Hearing loss can be a problem for people of any age, but it does not need to affect your quality of life. Many hearing problems can be treated medically or surgically, while permanent hearing loss can be treated with hearing aids 95 percent of the time.
An Audiologist is a highly trained individual that has a deep understanding of how to diagnose and treat illnesses and injuries related to the ear.
Audiologists have advanced levels of education and are required to have a Master’s or Doctorate level degree. Audiologists are trained to recommend specific types of hearing loss, and how to best manager how hearing loss impacts daily activities.
Hearing Instrument Specialists are not required to have the same high level of educational degrees as Audiologists and they provide services only for the testing, selection, and fitting of hearing instruments.
At Harrington, our Audiologist provides comprehensive, personalized audiology services to patients of all ages.
We provide hearing evaluations, Bluetooth-assisted devices, device fittings, maintenance, Central Auditory Processing and much more.
During hearing aid evaluations at Harrington, our Audiologist will discuss what type of aid will work best for you. We use advanced techniques for customized fittings. While hearing aids won’t restore hearing to normal levels, they can definitely help. Thanks to technological advancements, like digital processing, patients are experiencing patients are experiencing greater comfort and better results.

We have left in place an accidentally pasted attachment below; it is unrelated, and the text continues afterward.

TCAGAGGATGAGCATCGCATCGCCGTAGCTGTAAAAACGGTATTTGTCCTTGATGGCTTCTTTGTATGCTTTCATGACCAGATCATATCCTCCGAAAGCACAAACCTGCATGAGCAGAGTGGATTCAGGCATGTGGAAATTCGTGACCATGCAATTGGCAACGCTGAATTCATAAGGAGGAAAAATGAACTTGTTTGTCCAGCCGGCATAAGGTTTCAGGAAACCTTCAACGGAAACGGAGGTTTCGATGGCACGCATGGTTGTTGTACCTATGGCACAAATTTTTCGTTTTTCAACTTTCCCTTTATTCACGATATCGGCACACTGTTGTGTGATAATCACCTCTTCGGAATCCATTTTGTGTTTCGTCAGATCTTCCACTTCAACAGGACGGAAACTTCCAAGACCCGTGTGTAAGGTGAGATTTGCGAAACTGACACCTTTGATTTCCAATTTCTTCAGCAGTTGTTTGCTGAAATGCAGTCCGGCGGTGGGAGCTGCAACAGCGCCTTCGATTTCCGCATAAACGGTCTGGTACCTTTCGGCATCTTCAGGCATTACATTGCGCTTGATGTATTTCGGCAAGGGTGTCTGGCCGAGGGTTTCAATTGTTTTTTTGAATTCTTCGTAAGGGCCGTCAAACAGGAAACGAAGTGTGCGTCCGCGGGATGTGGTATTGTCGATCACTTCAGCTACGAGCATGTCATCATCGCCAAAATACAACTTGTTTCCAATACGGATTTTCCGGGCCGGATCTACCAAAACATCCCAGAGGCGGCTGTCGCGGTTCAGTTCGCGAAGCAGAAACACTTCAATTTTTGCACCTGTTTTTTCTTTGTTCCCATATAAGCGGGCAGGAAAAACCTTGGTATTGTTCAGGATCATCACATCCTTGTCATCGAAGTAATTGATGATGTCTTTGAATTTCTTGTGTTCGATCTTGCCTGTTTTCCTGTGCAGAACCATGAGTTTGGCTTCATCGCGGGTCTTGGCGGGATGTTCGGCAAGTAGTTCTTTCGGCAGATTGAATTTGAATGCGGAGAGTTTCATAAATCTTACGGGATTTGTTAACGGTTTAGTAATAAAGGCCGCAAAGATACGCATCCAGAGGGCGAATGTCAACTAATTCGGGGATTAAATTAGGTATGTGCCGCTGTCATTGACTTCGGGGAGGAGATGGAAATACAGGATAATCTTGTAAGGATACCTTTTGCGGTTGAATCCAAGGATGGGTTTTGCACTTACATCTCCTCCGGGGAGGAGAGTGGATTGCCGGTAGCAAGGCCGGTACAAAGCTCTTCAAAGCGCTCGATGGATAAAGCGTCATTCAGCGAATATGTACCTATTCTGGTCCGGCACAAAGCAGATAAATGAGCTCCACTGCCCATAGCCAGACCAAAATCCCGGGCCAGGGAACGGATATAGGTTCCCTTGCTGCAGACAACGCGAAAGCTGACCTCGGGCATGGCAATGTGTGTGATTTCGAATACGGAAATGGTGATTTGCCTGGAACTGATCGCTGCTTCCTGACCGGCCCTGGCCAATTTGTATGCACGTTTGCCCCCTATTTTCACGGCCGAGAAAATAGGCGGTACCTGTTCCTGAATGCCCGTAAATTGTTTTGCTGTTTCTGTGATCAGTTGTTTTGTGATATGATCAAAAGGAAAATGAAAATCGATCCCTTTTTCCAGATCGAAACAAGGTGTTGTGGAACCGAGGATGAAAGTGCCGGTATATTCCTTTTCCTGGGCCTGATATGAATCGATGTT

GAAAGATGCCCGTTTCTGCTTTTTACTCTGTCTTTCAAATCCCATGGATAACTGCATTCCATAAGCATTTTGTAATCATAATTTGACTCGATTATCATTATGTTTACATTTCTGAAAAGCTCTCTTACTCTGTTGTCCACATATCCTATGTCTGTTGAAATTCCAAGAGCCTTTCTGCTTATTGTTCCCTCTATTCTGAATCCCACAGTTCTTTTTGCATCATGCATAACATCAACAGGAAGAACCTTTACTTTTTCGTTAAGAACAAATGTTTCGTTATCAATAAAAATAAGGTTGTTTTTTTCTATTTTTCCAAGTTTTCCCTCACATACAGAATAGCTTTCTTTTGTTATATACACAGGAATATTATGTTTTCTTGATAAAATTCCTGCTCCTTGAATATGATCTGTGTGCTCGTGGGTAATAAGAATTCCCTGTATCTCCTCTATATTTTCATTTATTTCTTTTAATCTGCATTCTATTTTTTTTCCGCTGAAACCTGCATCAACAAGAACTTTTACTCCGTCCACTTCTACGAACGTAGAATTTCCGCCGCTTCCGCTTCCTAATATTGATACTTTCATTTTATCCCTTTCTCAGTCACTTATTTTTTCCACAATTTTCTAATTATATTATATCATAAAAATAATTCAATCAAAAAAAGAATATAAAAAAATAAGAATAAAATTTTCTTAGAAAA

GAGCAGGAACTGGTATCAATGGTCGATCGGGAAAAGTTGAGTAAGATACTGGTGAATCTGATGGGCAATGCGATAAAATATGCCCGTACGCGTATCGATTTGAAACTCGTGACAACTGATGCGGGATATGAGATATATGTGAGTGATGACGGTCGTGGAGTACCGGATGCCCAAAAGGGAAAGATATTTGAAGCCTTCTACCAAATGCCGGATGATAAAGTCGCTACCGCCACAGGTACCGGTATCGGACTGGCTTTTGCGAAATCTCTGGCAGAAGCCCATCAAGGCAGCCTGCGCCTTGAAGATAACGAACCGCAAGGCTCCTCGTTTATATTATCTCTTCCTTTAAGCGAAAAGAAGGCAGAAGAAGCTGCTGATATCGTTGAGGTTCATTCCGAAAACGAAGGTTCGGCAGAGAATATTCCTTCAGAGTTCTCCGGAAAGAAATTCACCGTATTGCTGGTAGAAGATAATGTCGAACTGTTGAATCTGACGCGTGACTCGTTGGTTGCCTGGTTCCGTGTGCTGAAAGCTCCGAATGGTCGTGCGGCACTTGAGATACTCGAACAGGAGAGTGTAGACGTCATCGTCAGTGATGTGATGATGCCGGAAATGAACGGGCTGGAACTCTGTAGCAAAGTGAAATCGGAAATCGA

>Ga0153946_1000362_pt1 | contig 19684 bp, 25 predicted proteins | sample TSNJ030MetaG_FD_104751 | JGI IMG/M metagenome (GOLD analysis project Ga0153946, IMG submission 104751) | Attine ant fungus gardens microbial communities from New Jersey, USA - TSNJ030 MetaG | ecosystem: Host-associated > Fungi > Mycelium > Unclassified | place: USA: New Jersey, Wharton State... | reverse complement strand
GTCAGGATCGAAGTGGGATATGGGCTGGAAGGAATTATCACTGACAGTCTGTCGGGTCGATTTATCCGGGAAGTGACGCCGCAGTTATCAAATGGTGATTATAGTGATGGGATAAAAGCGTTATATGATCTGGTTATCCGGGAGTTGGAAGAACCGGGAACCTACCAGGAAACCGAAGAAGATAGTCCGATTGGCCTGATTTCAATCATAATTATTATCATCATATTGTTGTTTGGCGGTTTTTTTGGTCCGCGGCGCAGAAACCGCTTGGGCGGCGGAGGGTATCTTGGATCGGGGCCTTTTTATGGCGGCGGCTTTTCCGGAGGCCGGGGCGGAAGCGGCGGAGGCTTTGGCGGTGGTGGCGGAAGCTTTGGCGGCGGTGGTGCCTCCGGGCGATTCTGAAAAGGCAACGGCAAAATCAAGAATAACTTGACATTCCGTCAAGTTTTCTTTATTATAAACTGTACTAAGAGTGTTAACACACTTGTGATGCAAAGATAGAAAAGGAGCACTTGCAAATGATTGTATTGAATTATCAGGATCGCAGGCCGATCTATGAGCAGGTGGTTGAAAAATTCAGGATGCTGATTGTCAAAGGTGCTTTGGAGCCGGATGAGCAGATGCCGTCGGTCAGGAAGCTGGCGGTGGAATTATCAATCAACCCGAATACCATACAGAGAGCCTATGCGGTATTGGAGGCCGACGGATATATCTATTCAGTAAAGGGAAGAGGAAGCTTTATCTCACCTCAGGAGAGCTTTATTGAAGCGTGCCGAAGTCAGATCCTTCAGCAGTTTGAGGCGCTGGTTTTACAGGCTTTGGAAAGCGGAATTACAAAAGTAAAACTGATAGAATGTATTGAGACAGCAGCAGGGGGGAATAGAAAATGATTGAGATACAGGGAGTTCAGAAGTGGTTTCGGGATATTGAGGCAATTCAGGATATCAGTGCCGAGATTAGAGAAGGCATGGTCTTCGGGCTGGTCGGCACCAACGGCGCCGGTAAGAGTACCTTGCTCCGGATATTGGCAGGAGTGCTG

The development of hearing in pediatric patients is critical. Reduced hearing can cause problems with speech and language development, listening, learning, behavior or social skills.
Our pediatric Audiology diagnostic hearing tests include Behavioral Observation Audiometry, Visual Reinforcement Audiometry, Conditioned Play Audiometry, Conventional Audiometry and more. Our services include:
• Comprehensive Hearing Evaluations
• Follow-up and Counseling with Parents
• Fitting of Hearing Aids and other Amplification devices
Central Auditory Processing Disorder (CAPD) affects how your brain handles what it hears. You are able to hear sound, but may have difficulty comprehending what you heard.
CAPD is a problem that affects about 5 percent of school-aged children. Often children have difficulty hearing slightly different sounds or words because of background noise in school settings, on playgrounds or at sports events.
Testing for CAPD occurs twice over two visits. At the first appointment, we perform a comprehensive hearing evaluation to rule out hearing loss as a cause of the listening difficulties. At a second appointment, we perform the auditory processing evaluation, which includes activities such as listening in background
noise, listening with competing talkers, and detecting differences in pitch.
For more information about Central Auditory Processing, please download our brochure or call us for an appointment: 508-434-1435.
© 2021 UMass Memorial Health